Kevin and Jon start by discussing Boris Johnson’s plan to make the wearing of masks in shops mandatory, Kevin believes that it is, “simply not realistic to expect police officers to be outside every shop in the country.”
However, he welcomes the wearing of masks saying, “it is too late but better late then never, but should have been brought in right from the beginning.”
Overall, he is pretty damming of the handling of the pandemic, “I do think the management of the spread has been woefully inadequate and too slow. Boris shaking hands and bragging about it was real crass leadership of the highest order.”
Although he believes that Rishi Sunak, the Chancellor of the Exchequer, “has played a blinder throughout” he feels that “Boris has been really poor and frankly weak.”
On the Black Lives Matter protests he believes the response has been “very disappointing and once again weak. The key narrative should have been we are in the middle of a pandemic please do not gather in large groups. Please stay at home.”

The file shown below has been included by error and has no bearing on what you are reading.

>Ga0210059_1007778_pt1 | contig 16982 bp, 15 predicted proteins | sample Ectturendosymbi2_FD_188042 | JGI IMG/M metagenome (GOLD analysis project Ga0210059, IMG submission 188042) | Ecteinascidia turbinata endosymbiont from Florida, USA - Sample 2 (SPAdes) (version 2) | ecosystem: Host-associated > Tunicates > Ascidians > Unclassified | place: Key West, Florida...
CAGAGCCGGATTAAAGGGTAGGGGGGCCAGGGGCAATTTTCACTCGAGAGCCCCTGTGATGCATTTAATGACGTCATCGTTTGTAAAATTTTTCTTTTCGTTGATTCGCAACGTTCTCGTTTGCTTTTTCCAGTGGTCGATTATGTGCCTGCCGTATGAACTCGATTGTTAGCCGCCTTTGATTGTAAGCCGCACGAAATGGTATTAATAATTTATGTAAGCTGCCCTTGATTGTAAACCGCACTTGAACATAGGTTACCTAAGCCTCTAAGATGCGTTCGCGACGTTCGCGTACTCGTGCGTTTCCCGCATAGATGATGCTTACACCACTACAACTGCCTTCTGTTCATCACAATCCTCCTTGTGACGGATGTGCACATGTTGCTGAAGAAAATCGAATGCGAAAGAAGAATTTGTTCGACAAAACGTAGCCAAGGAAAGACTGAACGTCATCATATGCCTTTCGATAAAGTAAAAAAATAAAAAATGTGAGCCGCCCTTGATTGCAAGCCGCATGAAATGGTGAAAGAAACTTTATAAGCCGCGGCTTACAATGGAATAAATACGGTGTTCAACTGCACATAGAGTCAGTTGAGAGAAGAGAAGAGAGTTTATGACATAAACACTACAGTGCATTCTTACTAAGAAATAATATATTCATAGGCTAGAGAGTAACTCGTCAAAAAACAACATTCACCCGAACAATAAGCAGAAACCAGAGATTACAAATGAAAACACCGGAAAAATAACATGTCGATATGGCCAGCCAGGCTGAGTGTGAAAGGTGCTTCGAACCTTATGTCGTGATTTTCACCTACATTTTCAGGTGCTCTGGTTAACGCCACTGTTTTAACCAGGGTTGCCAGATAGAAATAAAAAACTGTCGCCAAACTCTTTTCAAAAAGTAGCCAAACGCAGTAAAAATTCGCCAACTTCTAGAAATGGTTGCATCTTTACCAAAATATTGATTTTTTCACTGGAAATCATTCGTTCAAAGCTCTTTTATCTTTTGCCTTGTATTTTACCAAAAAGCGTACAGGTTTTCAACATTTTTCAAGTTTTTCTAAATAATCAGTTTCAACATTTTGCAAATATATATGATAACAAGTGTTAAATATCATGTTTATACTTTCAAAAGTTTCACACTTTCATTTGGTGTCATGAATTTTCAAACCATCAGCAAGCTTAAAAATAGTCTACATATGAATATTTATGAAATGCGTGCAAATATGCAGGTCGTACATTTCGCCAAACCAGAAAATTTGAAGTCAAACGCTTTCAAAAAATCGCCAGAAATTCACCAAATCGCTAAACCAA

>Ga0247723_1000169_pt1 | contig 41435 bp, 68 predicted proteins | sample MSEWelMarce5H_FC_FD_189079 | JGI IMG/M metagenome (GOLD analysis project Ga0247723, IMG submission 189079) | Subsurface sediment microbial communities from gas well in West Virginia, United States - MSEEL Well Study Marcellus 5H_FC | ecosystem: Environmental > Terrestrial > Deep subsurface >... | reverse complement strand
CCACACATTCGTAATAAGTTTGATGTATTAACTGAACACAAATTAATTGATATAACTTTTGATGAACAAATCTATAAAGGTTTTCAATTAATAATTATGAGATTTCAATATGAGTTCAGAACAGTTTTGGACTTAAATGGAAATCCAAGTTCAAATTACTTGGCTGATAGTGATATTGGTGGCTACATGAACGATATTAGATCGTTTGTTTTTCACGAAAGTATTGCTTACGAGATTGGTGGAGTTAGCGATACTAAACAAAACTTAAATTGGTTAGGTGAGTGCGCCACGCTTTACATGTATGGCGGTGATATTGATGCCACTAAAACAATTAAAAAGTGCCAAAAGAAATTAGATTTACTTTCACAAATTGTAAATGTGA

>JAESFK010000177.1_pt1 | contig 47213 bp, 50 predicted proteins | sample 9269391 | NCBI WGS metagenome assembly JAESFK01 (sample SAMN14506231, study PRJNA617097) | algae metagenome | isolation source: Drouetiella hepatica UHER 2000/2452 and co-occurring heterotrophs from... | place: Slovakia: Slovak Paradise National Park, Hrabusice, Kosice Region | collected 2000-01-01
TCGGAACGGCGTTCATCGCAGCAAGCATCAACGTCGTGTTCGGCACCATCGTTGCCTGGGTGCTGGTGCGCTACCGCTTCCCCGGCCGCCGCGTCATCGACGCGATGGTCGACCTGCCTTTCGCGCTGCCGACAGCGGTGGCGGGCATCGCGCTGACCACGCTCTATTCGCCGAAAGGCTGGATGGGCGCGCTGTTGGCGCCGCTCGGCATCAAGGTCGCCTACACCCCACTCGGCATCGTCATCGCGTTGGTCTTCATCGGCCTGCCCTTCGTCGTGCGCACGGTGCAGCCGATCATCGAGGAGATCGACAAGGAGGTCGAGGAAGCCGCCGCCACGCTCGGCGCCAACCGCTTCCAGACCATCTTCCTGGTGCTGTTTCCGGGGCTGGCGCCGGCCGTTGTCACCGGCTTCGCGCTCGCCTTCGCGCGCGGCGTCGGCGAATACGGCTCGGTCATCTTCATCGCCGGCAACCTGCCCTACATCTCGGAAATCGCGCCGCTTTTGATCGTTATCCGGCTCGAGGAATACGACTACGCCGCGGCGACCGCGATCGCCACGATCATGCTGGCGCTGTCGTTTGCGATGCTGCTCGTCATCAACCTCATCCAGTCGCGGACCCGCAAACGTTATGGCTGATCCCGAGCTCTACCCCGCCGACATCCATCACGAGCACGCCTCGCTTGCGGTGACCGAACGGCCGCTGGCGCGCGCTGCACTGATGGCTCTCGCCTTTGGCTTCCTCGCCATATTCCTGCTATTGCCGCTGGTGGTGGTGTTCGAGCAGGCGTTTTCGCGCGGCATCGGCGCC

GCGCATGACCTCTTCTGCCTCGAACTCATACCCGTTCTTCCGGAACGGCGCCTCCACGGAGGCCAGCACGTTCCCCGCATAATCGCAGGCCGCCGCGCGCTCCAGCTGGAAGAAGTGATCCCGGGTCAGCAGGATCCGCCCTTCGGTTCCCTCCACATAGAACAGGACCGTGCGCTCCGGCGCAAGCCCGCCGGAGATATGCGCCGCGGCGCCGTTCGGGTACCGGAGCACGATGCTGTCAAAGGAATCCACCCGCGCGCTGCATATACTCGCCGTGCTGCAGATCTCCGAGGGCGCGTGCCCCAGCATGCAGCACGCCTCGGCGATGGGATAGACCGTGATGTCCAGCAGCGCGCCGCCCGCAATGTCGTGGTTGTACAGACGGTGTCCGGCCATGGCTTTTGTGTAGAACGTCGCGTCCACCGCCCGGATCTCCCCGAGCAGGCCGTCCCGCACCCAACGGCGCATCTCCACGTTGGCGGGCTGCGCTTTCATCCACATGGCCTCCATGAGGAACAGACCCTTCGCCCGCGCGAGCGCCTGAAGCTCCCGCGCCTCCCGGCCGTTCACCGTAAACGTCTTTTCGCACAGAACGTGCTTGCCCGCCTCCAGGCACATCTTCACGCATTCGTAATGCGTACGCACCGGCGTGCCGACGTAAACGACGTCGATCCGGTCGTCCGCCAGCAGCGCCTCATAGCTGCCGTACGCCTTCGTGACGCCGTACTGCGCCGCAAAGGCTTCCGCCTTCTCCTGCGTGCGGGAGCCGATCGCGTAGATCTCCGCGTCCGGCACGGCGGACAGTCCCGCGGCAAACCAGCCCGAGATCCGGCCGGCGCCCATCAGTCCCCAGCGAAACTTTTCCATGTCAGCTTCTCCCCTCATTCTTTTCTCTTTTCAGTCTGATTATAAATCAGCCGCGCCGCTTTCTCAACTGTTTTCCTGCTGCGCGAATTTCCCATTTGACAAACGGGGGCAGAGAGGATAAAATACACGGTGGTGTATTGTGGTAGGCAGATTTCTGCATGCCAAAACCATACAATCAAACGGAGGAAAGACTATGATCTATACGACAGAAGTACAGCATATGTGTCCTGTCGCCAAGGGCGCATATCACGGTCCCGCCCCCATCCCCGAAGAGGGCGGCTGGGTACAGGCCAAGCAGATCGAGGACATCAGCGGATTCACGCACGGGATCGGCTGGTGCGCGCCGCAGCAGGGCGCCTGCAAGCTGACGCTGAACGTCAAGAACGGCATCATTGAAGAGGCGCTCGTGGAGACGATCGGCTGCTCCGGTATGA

He states categorically that the “Police simply do not have money or numbers to stop large scale demos anymore.” However, he says that the MSM could have helped by not talking up the demos and the reasons for it.
Kevin firmly believes that “the pandemic has to be the main concern for the country at the moment it comes before anything else.”
He talks about his experience of policing in Iraq and compares it to the handling of the riots in London and Bristol but states that, “the role of the police is to never indicate support for any political cause including BLM."
On coppers running away from the mob at the lockdown parties in London he says “it’s not a new thing but my own personal mantra was always we rule the streets, they don’t.”
He says that it is “totally unacceptable for the Police not to immediately take the ground back. The real community are the people standing on their balconies or living in fear in their homes and flats.”
He believes that the top cops “need to relearn the tactics we learnt after 1985 and 2011 when the police were defeated in rioting.”
He says that there is a need for a “more robust attitude” and he is a firm believer in zero tolerance policing. He states “do something wrong and there has to be a consequence.”
This is a fascinating interview with a man who has been the heart of public order events and policing at the sharp end. It will get you thinking about what kind of police and policing we want in the UK.